A North Shore lawmaker is calling on Suffolk County to give green a chance.
Legislator Kara Hahn (D-Setauket) is pushing a pilot program that, if enacted, would inject green roof construction principles into roof repair or replacement plans for one county-owned building on a trial basis.
A “green roof” uses a garden or plantings to increase energy efficiency by insulating the building in the winter and reducing solar absorption in the summer, to decrease the need for heating and air conditioning, according to the not-for-profit Green Roofs for Healthy Cities organization. Green roofs can also attract various pollinating insect species, which would serve as an environmental benefit to the surrounding region.
“Structures that employ green roof concepts report increased energy efficiency,” Hahn said. “In the municipalities that have already installed these roofs, officials have discovered that being green is saving green.”
If enacted in Suffolk County, the pilot project would take root atop one county-owned building, Hahn spokesman Seth Squicciarino said. The county’s Department of Public Works would monitor the green roof to measure the benefits.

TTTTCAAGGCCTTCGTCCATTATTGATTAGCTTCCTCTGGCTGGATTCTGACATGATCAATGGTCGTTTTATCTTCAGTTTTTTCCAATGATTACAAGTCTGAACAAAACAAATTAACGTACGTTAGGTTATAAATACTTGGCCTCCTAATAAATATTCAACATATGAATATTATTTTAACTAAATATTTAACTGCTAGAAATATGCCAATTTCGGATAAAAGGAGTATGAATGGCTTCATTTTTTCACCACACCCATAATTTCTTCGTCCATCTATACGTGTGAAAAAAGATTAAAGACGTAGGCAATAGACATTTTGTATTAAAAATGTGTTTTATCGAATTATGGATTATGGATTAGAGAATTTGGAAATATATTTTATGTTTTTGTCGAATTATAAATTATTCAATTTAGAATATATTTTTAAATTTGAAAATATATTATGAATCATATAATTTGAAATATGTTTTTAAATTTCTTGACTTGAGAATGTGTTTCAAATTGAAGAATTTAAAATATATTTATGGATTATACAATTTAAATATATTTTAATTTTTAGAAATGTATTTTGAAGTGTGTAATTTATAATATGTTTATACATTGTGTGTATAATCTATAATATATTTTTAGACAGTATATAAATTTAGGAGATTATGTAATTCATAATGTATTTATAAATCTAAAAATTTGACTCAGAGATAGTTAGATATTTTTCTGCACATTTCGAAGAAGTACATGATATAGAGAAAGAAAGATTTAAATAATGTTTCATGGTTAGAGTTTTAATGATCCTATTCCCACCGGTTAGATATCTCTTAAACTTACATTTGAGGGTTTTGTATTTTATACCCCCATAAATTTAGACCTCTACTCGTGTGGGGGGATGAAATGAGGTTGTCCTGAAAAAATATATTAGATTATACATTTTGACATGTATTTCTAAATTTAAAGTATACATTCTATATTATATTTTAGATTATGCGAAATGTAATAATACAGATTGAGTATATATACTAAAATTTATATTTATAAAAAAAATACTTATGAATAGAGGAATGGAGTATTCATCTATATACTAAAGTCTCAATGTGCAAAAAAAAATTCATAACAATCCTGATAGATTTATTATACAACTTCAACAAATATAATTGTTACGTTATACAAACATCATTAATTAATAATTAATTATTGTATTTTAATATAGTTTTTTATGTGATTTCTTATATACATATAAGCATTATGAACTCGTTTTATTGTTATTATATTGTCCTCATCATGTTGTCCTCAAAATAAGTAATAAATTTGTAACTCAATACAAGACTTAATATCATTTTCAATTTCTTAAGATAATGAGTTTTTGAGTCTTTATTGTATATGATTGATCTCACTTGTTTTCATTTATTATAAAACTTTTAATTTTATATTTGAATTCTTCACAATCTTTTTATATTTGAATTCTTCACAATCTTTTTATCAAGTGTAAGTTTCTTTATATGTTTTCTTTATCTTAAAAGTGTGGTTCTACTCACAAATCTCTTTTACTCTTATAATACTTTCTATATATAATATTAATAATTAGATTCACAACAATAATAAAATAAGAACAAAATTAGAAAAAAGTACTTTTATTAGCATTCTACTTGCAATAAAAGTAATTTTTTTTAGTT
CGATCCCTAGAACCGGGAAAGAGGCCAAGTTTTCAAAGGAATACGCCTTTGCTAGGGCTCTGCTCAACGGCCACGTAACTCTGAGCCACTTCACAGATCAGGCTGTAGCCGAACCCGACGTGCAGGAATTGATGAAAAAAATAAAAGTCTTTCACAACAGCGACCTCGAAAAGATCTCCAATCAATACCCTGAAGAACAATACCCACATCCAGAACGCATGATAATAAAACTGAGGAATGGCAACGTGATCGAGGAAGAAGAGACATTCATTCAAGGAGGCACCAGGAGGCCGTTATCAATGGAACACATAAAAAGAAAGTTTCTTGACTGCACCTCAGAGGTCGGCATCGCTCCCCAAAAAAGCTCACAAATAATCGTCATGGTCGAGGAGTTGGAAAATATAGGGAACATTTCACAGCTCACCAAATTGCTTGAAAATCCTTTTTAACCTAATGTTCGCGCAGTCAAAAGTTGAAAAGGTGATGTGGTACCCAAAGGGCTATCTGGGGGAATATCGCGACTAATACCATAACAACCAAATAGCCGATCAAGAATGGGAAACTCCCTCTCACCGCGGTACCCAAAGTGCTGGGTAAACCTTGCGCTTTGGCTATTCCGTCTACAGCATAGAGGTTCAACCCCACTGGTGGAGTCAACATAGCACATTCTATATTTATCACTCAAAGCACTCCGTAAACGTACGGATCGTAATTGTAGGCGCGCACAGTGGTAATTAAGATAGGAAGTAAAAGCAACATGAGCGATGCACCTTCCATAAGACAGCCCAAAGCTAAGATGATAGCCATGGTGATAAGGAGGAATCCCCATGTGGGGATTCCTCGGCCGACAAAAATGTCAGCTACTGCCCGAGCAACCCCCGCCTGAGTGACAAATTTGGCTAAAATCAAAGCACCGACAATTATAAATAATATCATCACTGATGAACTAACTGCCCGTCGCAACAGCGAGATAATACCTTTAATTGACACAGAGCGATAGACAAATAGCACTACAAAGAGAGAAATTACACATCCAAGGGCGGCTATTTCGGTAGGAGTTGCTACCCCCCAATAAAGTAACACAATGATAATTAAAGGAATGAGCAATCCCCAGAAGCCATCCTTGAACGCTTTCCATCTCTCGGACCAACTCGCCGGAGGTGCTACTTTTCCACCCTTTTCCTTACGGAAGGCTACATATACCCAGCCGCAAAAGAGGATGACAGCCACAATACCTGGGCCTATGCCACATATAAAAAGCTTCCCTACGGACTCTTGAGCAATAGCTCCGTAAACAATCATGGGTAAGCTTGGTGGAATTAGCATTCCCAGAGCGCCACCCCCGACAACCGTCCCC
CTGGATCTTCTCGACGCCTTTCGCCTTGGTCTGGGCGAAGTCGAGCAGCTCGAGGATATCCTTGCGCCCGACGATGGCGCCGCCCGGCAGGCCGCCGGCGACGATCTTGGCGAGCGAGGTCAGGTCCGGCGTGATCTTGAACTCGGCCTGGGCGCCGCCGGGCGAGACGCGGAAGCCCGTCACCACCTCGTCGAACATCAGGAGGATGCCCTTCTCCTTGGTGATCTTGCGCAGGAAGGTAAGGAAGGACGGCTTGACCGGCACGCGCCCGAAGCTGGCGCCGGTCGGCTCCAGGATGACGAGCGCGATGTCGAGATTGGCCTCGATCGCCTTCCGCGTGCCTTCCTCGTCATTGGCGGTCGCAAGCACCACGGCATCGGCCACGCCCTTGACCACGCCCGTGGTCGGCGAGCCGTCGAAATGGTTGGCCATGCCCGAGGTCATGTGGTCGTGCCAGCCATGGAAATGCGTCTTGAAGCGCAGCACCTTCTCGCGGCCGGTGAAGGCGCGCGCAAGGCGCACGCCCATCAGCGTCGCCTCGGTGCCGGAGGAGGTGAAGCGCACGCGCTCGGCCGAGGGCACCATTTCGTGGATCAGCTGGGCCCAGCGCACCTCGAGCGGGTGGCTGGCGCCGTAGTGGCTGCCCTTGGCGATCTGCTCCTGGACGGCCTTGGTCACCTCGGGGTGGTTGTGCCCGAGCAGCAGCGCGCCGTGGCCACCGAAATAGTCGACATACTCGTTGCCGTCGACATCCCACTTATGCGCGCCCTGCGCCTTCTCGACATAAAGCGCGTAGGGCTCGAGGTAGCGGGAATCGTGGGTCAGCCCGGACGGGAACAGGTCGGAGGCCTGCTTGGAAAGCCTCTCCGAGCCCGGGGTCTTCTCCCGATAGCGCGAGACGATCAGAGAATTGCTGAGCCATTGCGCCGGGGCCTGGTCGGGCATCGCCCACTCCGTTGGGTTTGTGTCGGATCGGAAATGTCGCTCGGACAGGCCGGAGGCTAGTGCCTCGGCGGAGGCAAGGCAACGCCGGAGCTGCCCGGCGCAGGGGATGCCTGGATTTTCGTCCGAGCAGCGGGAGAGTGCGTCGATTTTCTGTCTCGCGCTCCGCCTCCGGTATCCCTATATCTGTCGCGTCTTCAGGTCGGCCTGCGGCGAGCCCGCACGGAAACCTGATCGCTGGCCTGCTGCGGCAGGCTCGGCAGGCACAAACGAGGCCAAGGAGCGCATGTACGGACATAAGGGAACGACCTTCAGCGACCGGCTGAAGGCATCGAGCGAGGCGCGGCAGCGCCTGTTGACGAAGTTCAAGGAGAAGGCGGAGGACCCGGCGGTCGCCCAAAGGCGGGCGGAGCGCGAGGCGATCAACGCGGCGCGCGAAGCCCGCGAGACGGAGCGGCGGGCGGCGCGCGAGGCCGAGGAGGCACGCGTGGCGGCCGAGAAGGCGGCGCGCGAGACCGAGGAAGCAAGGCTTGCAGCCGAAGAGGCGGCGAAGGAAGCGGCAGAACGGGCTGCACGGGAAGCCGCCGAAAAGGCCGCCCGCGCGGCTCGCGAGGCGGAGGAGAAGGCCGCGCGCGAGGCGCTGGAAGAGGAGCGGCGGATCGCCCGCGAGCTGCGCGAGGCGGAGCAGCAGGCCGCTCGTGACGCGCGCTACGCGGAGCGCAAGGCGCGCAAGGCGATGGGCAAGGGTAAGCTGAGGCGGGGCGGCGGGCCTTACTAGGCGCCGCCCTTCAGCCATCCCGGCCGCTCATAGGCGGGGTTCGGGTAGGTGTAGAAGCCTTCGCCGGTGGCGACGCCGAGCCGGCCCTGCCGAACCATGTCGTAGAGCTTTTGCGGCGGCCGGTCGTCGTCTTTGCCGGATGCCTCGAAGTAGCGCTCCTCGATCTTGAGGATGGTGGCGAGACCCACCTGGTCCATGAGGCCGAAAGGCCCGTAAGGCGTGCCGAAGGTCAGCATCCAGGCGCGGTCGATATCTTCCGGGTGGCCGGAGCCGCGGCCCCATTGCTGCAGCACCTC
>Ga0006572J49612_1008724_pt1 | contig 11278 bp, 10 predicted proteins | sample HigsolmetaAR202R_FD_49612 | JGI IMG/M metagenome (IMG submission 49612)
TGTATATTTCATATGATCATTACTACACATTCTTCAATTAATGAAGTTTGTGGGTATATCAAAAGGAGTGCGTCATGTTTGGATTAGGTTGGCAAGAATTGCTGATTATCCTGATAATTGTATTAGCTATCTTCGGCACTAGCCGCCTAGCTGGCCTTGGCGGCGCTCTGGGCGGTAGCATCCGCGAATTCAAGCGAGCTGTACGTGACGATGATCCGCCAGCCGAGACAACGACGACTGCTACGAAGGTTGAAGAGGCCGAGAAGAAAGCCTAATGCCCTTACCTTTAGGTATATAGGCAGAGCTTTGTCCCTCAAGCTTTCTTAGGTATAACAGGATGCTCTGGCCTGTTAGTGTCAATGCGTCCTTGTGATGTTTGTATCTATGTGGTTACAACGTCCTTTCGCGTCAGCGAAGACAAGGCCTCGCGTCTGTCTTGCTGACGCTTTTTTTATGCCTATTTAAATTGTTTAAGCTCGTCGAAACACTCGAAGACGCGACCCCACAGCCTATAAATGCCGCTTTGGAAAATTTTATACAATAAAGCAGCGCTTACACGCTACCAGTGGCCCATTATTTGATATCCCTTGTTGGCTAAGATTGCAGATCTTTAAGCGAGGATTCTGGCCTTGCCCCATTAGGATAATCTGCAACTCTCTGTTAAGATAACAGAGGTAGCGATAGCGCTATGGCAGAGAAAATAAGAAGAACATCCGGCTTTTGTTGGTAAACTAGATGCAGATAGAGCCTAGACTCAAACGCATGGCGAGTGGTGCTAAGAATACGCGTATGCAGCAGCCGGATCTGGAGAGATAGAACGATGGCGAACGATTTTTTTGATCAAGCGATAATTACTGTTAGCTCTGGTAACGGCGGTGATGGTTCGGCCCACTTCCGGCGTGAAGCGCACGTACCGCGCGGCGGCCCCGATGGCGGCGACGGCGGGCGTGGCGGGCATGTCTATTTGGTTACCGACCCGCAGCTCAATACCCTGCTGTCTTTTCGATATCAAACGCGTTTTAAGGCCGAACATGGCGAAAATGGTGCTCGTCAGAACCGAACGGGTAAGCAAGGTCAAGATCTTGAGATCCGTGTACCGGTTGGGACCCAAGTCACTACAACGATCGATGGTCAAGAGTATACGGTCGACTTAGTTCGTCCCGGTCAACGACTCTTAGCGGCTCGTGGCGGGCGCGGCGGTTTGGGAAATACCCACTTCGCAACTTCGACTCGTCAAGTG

If successful, similar roof renovations could sprout up throughout the county.
Hahn said the DPW would select which building in Suffolk should get the roof repair or replacement project, select a vendor for the work and provide periodic reports on its progress as the seasons pass.
The plan was first put onto the table March 3 and the county Legislature’s Public Works, Transportation and Energy Committee mulled over the proposal at its April 20 meeting.
Hahn said municipalities throughout the country were already looking into similar projects and, in some cases, requiring new construction projects to include green roof principles. As for Long Island, green roofs are already in full bloom on the SUNY Old Westbury campus and on the East End’s southern fork.
The U.S. Environmental Protection Agency recognized green roof projects as an effective management practice that, if implemented on a large scale, would reduce the volume of stormwater entering local waterways and lower water temperatures to enhance water quality. New York City has already enacted a $5.23 rebate for each square foot of many green roof projects, and the city of Syracuse has allocated nearly $4 million toward 37 different green roof projects to date.